Ian Roman Photography / Volvo Ocean Race

Mr Diverse

Robert Greenhalgh on his sailing program which this year will span ICAP Leopard to Moths, Extreme 40s to C-Class cats and much more

Wednesday February 20th 2013, Author: James Boyd, Location: United Kingdom

'Filing' Rob Greenhalgh into one of thedailysail's neat pidgeon holes of offshore/inshore/dinghy is proving problematic for over the course of this season he is undertaking all three...

Having sailed the last three Volvo Ocean Races on the winning ABN AMRO One and then on the less all-conquering Puma and Abu Dhabi Ocean Racing in subsequent races, Greenhalgh can now be described as a round the world veteran. However the former International 14 World Champion and JJ Giltanan winner’s heart still lies in small boats and since returning from his third fully crewed round the world race has gone back to school, learning how to sail a foiling Moth, just having fun out on the water.

“Enjoying my sailing is a fairly key part of it - not that I don’t not enjoy it ever, it’s just there are so many new avenues in the sport, you’ve got to explore them all and see what’s best. 450 or so Moth sailors can’t be wrong and it turns out they’re not.”


Greenhalgh says he sailed a Moth for the first time last year during the Volvo Ocean Race’s Miami stopover. “At that stage I weighed 90kg, but as the race progressed I started losing weight.” He ordered a Mach 2 ready for him to use the moment he arrived back from the round the world race. “I got into it as soon as we finished the race. I was still mid-80s at that stage and then I went to the Worlds a month later. I was pretty hopeless.”

Uncharacteristically Greenhalgh finished the World Championship on Lake Garda in 19th place. Since then though he has been training hard and consistently, and has also got himself a new boat. “Now I reckon I could knock on the top 10 maybe. The thing is that the bar is just getting lifted all the time. I am sailing the boat 10 times better than I was at the Worlds, but it doesn’t mean I’ll do any better because there are 20 other people also getting better. It is not about competing against other boats, but rather competing against yourself.”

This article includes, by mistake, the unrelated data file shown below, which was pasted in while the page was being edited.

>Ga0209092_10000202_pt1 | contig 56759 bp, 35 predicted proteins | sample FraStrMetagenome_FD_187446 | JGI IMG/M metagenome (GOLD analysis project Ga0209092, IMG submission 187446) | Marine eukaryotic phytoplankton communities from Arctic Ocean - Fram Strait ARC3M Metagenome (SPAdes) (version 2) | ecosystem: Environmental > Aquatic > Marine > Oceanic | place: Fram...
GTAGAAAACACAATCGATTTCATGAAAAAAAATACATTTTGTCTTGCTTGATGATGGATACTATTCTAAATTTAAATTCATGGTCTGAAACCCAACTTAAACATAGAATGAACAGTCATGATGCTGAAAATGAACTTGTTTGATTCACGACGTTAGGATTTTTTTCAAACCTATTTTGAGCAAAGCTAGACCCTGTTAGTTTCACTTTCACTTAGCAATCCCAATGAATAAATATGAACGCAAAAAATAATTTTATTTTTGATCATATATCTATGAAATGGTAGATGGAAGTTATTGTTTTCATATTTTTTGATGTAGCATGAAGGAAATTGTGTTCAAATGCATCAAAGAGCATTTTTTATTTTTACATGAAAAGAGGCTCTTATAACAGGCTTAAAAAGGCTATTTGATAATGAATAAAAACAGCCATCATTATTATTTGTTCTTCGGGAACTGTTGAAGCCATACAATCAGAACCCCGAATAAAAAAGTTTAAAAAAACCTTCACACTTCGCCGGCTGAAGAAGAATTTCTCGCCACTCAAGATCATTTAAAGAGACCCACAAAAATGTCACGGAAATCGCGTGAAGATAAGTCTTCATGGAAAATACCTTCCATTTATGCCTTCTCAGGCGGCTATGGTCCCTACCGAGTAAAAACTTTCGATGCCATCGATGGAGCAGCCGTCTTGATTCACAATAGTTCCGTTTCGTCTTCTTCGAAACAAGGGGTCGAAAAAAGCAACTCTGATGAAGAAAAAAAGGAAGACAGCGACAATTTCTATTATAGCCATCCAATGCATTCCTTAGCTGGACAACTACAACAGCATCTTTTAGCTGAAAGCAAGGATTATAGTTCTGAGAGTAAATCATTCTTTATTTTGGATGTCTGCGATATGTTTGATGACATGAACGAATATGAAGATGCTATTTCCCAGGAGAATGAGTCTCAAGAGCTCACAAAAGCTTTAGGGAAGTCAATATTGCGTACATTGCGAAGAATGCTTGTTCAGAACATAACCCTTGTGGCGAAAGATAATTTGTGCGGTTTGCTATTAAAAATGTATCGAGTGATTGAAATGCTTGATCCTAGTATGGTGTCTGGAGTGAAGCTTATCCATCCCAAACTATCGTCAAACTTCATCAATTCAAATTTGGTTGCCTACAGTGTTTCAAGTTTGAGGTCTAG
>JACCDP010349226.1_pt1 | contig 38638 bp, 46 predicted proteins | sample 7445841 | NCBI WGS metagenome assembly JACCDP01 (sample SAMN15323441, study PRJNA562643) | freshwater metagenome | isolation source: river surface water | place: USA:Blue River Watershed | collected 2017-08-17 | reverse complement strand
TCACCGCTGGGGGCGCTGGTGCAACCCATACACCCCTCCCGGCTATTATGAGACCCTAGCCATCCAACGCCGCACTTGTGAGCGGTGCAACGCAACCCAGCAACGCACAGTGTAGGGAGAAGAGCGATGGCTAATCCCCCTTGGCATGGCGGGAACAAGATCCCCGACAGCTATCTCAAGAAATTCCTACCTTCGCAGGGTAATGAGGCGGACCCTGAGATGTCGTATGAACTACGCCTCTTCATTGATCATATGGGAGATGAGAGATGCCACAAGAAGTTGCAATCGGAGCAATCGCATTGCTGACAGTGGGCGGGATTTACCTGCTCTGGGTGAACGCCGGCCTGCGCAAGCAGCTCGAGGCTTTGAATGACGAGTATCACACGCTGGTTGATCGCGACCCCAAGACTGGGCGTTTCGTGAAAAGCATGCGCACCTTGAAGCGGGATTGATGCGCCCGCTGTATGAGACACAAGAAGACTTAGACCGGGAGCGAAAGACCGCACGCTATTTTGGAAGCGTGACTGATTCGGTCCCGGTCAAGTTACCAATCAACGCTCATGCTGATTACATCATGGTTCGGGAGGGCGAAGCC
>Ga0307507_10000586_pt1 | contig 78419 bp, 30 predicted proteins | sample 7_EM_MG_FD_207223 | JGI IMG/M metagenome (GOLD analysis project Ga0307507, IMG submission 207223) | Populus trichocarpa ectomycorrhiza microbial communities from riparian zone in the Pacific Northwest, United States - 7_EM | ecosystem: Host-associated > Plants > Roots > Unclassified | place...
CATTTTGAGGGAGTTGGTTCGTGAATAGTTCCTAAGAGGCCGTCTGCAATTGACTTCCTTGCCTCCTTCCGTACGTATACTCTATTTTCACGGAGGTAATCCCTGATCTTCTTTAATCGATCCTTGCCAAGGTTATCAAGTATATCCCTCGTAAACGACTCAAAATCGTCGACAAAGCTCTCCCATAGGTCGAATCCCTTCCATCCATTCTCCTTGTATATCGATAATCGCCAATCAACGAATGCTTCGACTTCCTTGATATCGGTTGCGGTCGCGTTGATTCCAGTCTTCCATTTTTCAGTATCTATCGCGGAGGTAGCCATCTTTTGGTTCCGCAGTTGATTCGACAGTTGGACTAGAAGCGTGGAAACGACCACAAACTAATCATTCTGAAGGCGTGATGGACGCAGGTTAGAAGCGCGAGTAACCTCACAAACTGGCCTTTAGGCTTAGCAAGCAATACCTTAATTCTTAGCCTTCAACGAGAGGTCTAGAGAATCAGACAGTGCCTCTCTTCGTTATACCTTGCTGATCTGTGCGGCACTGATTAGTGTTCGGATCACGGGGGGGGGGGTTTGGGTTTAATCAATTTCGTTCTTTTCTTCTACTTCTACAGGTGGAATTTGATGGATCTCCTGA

In terms of his hardware he has traded in his Mach 2 for an Exocet, one of the new Kevin Ellway designs built by Maguire Boats in Lymington (read more about this here). The first Exocet pitched up at the Worlds last year and in the hands of Chris Rashley finished seventh behind a top six exclusively of Mach 2s. “But it was the only the first time the boat had been to the Worlds. I think they are pretty good. I like it. Having sailed both I chose the Exocet. It is good in a sea state and it is probably the right boat for Hayling Island. The Mach 2 has been out there for a while now and people have worked them up and got them going quick. In comparison we are only just begun, we have a long way to go with foils and rigs, so a lot got learn and not enough time...”

Greenhalgh points out that Kevin Ellway, like Andrew McDougall, creator of the Mach 2 and Bladerider, both spend considerable time sailing their boats, as well as designing them.

Chris Rashley is on to his second Exocet which is due for delivery in May and will be hull no14.

So is the Moth class turning into an arms race? “I think it isn’t yet, because there is still enough to be learned about sailing the boat and a few things that are stopping that," says Greenhalgh. "And there are enough guys out there using similar gear so that the arms race hasn’t begun. I think it could become an arms race in say two or three years time, when you are looking harder for gains, when you’ll have got to start digging down into weight savings, custom foil packages, etc. You have got to allow development - if they didn’t allow in foils eight years ago, or whenever it was, then we wouldn’t be where we are now. But it does become an arms race, I’m sure the class will put legislation in place to stop that.”